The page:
Every rung of the ladder of police promotion had a
pile of paperwork waiting on it, as far as I
see. The backlog confronting me now was
own fault, of course. I'd spent every spare
for the last two weeks on the range,
through all our available police
, from handguns to the coveted HK MP-7
-piercing rifles. Tonight I'd come in early,
to catch up. My team was off on a
course at the Ponteland HQ. Not me,
. My schedule was different now.
I pushed back from my desk, as far as my
's confines would allow. Yes, I wished I
sit here alone in the unadulterated dark, just
a short time. I didn't know how many
Newcastle midnights I would see, and despite
I would miss their deep galactic blue.
The city wasn't so big that you couldn't escape
it by a short drive, and beyond it were hills,
Pennines whose green shoulders I could
from this very window on a clear day. It
't be like that in London. A month ago I'd
a letter that had changed everything.
No, I wasn't just a city lad. Born and brought
in its meanest suburbs, educated in its war-zone
, I had nonetheless scrambled up here, eight
away from the late-night party boys
and puking in the streets below. I was a
officer. Detective Sergeant Vince Carr of
drug squad, eight floors up and destined to go
. The letter, which I kept discreetly folded
always within sight beneath my mountain
award paperweight, was a summons to try
for a special-ops training programme with
Met, a new unit being formed in the capital to
drugs and gang warfare. They wanted men
women from the cities where these problems
endemic, where officers had cut their teeth
them. They wanted tough bastards like me.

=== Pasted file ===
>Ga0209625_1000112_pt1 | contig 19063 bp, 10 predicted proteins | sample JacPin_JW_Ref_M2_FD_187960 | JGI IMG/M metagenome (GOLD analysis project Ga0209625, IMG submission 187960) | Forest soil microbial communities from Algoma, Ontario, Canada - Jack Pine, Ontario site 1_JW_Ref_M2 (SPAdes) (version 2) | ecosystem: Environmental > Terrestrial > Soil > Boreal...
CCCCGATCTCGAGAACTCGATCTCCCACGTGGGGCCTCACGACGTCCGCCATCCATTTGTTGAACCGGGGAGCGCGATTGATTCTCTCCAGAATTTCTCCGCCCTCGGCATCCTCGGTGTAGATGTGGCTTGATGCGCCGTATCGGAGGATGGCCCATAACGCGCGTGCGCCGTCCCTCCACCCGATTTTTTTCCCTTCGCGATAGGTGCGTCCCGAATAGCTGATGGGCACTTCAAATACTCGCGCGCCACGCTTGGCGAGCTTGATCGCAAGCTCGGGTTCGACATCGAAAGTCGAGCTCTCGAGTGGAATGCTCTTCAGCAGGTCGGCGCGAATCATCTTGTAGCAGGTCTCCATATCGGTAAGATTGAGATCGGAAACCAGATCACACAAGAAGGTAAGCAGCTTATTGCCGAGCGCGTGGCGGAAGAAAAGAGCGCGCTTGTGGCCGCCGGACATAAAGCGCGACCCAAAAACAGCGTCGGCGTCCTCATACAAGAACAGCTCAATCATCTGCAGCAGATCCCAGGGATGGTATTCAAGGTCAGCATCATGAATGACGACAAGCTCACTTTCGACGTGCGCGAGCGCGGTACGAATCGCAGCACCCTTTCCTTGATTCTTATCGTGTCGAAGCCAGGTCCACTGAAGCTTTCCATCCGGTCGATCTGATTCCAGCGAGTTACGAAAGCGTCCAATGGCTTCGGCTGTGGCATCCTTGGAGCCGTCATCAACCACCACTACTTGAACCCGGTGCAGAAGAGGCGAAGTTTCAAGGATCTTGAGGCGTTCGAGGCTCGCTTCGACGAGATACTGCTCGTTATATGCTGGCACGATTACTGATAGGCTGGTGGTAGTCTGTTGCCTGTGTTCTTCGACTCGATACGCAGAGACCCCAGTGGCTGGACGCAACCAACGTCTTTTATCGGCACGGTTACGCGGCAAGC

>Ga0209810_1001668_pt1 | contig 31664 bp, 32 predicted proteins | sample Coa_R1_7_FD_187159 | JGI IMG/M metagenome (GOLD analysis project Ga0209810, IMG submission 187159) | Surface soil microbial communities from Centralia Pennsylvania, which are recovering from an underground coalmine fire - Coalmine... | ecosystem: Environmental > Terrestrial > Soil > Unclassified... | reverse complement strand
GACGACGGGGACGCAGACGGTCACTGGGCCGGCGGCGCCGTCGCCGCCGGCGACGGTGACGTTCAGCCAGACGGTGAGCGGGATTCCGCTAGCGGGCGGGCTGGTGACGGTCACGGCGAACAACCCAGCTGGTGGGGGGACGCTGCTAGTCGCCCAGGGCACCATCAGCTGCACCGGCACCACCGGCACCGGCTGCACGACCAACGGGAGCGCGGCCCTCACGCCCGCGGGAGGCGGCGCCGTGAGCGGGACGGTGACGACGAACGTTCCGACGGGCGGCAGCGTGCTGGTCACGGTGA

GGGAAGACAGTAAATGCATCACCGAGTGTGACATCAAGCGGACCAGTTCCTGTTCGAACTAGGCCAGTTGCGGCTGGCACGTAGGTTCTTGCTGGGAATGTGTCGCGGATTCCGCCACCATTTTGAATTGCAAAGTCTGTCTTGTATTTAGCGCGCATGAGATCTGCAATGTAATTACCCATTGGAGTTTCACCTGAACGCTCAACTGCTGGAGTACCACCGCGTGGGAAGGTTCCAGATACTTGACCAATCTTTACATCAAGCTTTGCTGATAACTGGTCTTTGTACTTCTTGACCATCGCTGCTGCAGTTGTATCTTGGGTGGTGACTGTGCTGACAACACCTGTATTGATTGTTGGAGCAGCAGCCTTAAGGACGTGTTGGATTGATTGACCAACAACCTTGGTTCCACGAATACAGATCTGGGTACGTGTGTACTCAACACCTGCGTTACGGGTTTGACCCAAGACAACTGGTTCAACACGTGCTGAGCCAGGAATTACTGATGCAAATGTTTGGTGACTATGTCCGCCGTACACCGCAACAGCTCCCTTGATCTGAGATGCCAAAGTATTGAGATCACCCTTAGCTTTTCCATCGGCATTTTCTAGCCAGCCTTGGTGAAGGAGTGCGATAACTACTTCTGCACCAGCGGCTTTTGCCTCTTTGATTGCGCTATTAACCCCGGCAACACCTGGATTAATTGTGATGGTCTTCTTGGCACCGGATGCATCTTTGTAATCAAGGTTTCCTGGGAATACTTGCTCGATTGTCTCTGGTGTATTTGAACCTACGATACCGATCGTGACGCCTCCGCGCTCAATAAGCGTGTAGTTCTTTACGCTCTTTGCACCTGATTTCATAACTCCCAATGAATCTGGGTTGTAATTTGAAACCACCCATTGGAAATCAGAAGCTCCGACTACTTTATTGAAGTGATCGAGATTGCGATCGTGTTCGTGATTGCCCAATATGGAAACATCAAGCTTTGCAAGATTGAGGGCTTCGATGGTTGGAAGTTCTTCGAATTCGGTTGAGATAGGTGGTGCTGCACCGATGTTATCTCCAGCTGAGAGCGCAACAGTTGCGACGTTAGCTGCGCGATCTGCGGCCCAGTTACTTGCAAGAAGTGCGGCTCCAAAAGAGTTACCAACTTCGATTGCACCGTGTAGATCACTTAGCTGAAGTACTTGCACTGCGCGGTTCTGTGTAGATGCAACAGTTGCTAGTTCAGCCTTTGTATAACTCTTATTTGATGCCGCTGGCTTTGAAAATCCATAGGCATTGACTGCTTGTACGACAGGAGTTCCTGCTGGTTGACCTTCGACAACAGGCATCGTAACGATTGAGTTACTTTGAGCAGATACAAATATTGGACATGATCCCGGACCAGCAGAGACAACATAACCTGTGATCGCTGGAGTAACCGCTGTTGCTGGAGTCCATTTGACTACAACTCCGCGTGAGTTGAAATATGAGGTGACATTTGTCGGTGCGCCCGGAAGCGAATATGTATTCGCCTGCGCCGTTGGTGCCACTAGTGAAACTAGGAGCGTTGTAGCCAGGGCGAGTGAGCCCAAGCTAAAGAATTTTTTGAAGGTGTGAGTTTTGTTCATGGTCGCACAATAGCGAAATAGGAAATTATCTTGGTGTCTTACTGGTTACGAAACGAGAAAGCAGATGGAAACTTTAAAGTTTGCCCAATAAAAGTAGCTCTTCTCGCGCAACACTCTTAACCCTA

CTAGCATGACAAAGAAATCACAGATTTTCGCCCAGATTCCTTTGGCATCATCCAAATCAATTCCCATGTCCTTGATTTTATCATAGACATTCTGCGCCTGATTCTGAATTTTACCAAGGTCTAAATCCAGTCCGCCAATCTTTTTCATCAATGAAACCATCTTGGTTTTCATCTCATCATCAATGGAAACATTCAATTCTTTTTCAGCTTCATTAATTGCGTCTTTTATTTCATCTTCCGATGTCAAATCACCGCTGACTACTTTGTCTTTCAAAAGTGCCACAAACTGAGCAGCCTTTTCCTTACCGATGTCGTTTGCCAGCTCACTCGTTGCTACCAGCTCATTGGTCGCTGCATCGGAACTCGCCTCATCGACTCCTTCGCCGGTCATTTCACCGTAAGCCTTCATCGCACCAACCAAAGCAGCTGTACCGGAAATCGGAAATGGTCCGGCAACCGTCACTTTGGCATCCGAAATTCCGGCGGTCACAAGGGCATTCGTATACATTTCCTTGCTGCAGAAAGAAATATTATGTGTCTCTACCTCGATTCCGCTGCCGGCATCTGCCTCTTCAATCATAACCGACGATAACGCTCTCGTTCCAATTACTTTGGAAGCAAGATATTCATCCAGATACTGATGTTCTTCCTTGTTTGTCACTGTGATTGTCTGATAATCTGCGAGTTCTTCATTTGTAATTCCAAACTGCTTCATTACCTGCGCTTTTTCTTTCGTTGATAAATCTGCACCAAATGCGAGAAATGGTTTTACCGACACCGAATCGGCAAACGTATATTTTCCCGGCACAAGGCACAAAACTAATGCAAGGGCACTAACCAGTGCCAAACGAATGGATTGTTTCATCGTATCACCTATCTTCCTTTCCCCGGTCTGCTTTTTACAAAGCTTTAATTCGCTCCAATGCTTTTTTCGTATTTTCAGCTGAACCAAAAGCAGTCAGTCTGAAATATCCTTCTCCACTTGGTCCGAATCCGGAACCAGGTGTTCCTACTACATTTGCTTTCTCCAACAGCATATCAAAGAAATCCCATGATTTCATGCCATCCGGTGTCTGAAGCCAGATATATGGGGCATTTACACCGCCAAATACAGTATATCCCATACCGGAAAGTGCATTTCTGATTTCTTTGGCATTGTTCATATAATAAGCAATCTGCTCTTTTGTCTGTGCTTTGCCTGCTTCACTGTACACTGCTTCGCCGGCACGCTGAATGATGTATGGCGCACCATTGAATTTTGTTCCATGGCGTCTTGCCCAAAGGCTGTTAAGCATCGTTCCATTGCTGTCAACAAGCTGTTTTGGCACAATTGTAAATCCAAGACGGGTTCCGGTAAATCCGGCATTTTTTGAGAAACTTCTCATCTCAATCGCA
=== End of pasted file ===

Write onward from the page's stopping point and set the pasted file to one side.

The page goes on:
I knocked back my coffee, enjoying the scald.
They could have me, that was for sure. I loved my
skies, but everything under them I could
without one pang of regret. I was ready.
My desk phone rang, making me jump
only, as I had been taught. The coffee didn't
ripple in its polystyrene cup. I picked up. The
was an internal one. "DS Carr."
"Carr? Inspector Monroe. In my office,
just for a heartbeat, not long
to be considered an impertinence. The
of unattended files loomed over me. I'd
thought I might get away with it tonight...
"Yes, sir. On my way."
Well, I was in trouble now. Monroe had
grim. I got up, tucking my shirt more
into my uniform trousers and straightening
tie. Whatever lay in store for me, it would be
if I kept him waiting. Nevertheless, I didn't
. I could feel a burgeoning smile tugging at the
of my mouth, and I carefully smoothed it
. A light was on in the office at the far end of
an interview booth, technically
, and one of the few spaces in the open
squad room that gave a little privacy.
I pushed the door open. Jack Monroe looked
solemnly from the desk. He was gorgeous, six
tall, blond as a wheatfield, and no more an
than I was. He was my partner, on the
and occasionally in my bed, and he'd be
off the whole senior-officer thing better if
'd been wearing a shirt, or anything at all from
waist up. "DS Carr," he said, tapping an
file on the desktop. Only the tiniest
in his voice betrayed him. "This is
. Very serious indeed."
"I can see that. For God's sake, Jacky
in to do my paperwork."
"Then by all means feel free to go back to it."
He was grinning at me now. He'd laced his